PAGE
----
Whether it is fresh turkeys or frozen, retailers perform better if they have an integrated business planning process in place. This process needs to make sure that in addition to have enough turkeys to satisfy projected demand for both the turkeys and the market basket of goods typically purchased with the turkeys (dressing, instant gravy, etc.), that there will be enough space to store the turkeys in the retail warehouses, enough workers in the warehouse to handle peak demand, and if they control inbound freight, enough transportation capacity to get the turkeys to their distribution centers. Refrigerated trucking becomes scarce this time of year. Forecasts of what will be needed must be shared with carriers and shippers may need to pay extra to lock up surge transportation capacity.

A similar sort of labor and capacity planning analysis that is done for inbounds shipments to retail warehouses, also needs to be done for goods that move between the retail distribution center and the store. The stores too, must insure they will have enough workers to unload the trucks at the store dock, and labor to move the goods from the back room to the shelf on an ongoing basis. If a shopper does not see a turkey in the cooler, the retailer risks losing not just the sale of the turkey, but the sale of all the associated market basket of Thanksgiving items.

Turkeys and Social Responsibility

Consumers have shown an interest in better understanding where their food is coming from and whether the animals were treated humanely. Turkey producers have turned to technology to answer this call. Jennie-O, a subsidiary of Hormel Foods Corp. and the nation’s second-largest turkey brand, uses labels that help to provide traceability for its birds. The label includes a code that can be entered on the Jennie-O website, which will give the customer the region of the farm. Cargill, the third largest turkey provider, has turned to blockchain for improved traceability. This gives consumers more detailed information about the origin of their bird, such as the exact name and location of the farm. Aside from the name and location of the farm, consumers immediately receive any images and other information that the producer wants to share.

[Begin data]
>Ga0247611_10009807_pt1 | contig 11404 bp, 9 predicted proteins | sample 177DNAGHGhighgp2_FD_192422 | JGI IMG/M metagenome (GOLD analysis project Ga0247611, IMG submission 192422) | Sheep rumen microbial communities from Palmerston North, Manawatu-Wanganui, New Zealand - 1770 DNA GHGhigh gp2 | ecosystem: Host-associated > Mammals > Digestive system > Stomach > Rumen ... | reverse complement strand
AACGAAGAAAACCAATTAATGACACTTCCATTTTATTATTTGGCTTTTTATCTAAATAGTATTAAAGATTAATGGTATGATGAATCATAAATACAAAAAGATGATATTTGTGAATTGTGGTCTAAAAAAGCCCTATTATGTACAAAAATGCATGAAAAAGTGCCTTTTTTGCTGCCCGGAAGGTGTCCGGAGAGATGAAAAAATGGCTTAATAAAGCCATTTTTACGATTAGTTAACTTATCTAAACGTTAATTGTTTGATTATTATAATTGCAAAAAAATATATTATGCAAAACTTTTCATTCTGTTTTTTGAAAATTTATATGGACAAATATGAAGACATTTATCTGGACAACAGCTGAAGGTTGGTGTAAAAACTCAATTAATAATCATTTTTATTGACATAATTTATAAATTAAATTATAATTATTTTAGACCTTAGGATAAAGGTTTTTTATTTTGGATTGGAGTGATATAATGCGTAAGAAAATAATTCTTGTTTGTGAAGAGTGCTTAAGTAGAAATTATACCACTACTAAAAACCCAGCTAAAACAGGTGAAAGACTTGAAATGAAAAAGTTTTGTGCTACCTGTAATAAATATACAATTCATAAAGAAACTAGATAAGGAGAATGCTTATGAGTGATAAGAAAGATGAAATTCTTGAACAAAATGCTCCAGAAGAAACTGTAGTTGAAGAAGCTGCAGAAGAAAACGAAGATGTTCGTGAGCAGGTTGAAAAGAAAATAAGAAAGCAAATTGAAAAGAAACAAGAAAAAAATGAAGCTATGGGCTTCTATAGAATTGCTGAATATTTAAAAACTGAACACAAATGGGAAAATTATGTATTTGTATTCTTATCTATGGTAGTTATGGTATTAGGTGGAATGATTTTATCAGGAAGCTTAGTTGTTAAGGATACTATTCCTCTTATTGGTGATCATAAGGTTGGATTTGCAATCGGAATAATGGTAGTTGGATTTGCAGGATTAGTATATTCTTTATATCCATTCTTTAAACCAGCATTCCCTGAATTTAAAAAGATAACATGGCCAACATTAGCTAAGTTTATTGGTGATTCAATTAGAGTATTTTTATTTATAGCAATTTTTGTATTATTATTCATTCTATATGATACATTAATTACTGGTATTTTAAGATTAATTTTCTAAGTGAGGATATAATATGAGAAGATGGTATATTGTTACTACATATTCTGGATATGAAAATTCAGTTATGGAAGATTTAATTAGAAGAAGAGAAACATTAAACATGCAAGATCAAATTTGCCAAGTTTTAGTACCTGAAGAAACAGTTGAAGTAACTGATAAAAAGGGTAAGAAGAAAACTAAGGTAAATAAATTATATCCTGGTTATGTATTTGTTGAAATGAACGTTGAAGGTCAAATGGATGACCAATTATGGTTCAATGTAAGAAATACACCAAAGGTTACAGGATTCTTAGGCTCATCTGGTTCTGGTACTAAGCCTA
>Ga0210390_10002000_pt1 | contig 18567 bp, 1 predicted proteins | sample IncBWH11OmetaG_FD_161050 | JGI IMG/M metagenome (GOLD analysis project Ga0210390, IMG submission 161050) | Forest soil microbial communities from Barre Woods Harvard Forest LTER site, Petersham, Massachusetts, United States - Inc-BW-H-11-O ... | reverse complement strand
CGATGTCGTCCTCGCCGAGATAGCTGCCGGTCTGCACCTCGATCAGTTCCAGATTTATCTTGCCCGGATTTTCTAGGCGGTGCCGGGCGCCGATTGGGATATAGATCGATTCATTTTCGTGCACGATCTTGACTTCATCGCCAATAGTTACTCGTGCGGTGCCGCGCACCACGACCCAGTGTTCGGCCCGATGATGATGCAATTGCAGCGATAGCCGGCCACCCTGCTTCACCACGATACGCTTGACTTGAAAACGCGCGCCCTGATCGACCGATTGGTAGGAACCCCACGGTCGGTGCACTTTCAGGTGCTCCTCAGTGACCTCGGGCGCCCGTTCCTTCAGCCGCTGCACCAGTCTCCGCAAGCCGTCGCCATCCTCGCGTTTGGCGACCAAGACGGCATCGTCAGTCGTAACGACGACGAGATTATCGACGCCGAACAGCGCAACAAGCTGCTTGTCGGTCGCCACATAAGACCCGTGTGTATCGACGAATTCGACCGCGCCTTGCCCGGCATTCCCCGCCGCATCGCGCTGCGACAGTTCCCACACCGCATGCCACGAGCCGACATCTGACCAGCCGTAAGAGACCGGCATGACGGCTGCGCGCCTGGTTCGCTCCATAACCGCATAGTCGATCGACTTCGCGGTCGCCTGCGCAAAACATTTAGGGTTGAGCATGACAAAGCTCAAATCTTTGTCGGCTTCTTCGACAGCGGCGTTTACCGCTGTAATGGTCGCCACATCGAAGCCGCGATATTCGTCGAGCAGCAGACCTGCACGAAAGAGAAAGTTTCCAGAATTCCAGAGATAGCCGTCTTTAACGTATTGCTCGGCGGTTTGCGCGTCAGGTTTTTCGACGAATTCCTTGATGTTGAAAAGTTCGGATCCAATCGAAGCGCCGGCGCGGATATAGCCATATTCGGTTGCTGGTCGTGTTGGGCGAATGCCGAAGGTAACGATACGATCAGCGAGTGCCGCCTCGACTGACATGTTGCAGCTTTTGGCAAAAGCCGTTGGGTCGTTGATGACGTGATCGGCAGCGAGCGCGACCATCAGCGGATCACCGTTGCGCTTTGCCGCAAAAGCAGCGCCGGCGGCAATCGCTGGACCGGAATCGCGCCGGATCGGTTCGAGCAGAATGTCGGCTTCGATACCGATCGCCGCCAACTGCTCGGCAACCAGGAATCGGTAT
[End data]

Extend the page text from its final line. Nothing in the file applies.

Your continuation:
In many parts of the US, it is possible to source locally raised turkeys. Where I live, until a few years ago, it was possible to buy birds ethically raised right in town. Compare this 15-minute trip from a local poultry farm to factory-farm turkeys that are raised in big poultry producing states like Arkansas, Missouri, and Minnesota. Those factory-farm turkeys often travel 1500 to 2500 miles to cover the population centers on the East and West Coasts.

Final Thought

The Thanksgiving supply chain is vast and complex. Preparing for the actual Thanksgiving feast takes up a lot of time, money, and resources. And the supply chain efforts required to ensure that all your favorites are available is no easy task. Thanksgiving also kicks off the busiest retail season of the year, as retailers put their months-long plans into action to handle the influx of shoppers. I think it is safe to say that Thanksgiving indeed causes headaches and lost sleep for supply chain executives. But Americans love this holiday. While we give thanks this Holiday, let’s not forget all those that work in the Thanksgiving supply chain.

And, I would like to thank Chris Cunnane who was the lead author of this article.